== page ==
Students’ Energy Concepts at the Transition Between Primary and Secondary School

TitleStudents’ Energy Concepts at the Transition Between Primary and Secondary School
Publication TypeJournal Article
Year of Publication2015
AuthorsOpitz, ST, Harms, U, Neumann, K, Kowalzik, K, Frank, A
JournalResearch in Science Education
Volume45
Issue5
Start Page691-715
Date Published07/2014
ISSN0157-244X
KeywordsBiology, Core Idea, Crosscutting Concept, Energy, Interdisciplinary Learning, learning progression
AbstractEnergy is considered both a core idea and a crosscutting concept in science education. A thorough understanding of the energy concept is thought to help students learn about other (related) concepts within and across science subjects, thereby fostering scientific literacy. This study investigates students’ progression in understanding the energy concept in biological contexts at the transition from primary to lower secondary school by employing a quantitative, cross-sectional study in grades 3–6 (N = 540) using complex multiple-choice items. Based on a model developed in a previous study, energy concepts were assessed along four aspects of energy: (1) forms and sources of energy, (2) transfer and transformation, (3) degradation and dissipation, and (4) energy conservation. Two parallel test forms (A and B) indicated energy concept scores to increase significantly by a factor of 2.3 (A)/1.7 (B) from grade 3 to grade 6. Students were observed to progress in their understanding of all four aspects of the concept and scored highest on items for energy forms. The lowest scores and the smallest gain across grades were found for energy conservation. Based on our results, we argue that despite numerous learning opportunities, students lack a more integrated understanding of energy at this stage, underlining the requirement of a more explicit approach to teaching energy to young learners. Likewise, more interdisciplinary links for energy learning between relevant contexts in each science discipline may enable older students to more efficiently use energy as a tool and crosscutting concept with which to analyze complex content.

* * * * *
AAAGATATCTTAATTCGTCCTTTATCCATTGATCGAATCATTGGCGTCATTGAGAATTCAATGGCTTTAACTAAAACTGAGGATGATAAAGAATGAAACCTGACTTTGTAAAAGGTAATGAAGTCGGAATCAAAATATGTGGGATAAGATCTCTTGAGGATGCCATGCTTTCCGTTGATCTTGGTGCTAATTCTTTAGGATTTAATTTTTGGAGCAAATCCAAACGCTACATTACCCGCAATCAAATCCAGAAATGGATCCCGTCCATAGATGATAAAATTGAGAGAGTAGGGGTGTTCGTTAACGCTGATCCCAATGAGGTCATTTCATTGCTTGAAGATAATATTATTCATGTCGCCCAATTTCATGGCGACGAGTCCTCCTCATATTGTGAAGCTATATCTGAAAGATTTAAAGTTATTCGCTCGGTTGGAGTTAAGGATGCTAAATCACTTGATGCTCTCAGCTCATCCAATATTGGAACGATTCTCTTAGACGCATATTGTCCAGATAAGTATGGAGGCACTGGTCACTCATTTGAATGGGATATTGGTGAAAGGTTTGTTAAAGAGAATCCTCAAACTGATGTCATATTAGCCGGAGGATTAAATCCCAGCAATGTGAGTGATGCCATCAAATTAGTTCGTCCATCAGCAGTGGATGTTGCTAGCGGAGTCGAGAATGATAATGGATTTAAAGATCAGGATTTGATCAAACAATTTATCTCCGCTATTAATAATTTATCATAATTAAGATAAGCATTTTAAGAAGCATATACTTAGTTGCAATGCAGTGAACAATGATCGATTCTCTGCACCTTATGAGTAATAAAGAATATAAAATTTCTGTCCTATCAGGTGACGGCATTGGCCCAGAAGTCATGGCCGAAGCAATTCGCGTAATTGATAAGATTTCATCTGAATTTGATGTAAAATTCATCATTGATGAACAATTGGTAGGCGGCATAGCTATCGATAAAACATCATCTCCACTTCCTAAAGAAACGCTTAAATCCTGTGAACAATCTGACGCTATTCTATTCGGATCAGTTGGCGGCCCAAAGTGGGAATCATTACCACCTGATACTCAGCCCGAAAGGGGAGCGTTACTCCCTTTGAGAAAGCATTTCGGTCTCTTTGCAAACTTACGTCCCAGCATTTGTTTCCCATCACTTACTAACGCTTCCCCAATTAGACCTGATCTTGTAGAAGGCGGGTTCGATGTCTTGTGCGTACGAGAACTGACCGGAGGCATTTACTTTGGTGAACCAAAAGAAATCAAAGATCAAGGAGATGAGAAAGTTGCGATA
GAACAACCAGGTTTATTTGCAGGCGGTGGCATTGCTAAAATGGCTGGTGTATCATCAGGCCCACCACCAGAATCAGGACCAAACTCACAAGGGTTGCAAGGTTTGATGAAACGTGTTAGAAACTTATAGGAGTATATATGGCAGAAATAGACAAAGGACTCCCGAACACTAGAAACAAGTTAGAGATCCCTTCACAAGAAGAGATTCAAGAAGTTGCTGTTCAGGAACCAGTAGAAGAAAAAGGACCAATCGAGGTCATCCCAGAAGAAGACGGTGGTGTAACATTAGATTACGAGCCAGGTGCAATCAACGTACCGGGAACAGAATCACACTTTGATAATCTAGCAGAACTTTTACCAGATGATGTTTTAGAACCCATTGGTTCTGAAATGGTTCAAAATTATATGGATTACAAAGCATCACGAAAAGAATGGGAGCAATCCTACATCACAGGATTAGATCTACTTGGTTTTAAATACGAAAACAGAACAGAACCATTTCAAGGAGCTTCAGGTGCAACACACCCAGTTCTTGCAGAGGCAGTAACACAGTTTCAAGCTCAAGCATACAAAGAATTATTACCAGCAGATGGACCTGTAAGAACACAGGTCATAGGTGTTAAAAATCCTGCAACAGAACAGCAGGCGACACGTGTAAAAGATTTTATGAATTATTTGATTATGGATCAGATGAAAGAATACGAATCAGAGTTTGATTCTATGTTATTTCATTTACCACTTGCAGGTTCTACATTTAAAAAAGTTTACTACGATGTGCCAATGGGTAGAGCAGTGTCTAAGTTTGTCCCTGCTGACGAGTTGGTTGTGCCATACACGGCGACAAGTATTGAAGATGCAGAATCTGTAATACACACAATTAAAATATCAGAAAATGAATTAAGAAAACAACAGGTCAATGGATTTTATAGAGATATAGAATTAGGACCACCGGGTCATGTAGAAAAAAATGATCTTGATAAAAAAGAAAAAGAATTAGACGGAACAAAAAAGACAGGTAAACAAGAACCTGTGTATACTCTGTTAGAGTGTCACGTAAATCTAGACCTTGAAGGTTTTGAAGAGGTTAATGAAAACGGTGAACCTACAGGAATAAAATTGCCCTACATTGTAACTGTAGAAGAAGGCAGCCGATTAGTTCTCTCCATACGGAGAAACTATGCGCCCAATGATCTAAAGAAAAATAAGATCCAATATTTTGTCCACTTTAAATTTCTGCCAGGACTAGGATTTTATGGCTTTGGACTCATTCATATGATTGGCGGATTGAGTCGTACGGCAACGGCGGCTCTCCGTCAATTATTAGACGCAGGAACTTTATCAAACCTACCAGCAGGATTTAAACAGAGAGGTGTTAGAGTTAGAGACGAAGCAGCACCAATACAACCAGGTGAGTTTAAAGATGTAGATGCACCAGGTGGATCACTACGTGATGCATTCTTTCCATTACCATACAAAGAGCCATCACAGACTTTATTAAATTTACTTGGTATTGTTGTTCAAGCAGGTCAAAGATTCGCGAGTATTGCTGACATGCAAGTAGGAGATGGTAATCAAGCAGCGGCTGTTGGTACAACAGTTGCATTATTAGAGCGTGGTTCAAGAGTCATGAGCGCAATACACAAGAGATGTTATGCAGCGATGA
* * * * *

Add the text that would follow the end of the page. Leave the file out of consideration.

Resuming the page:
DOI10.1007/s11165-014-9444-8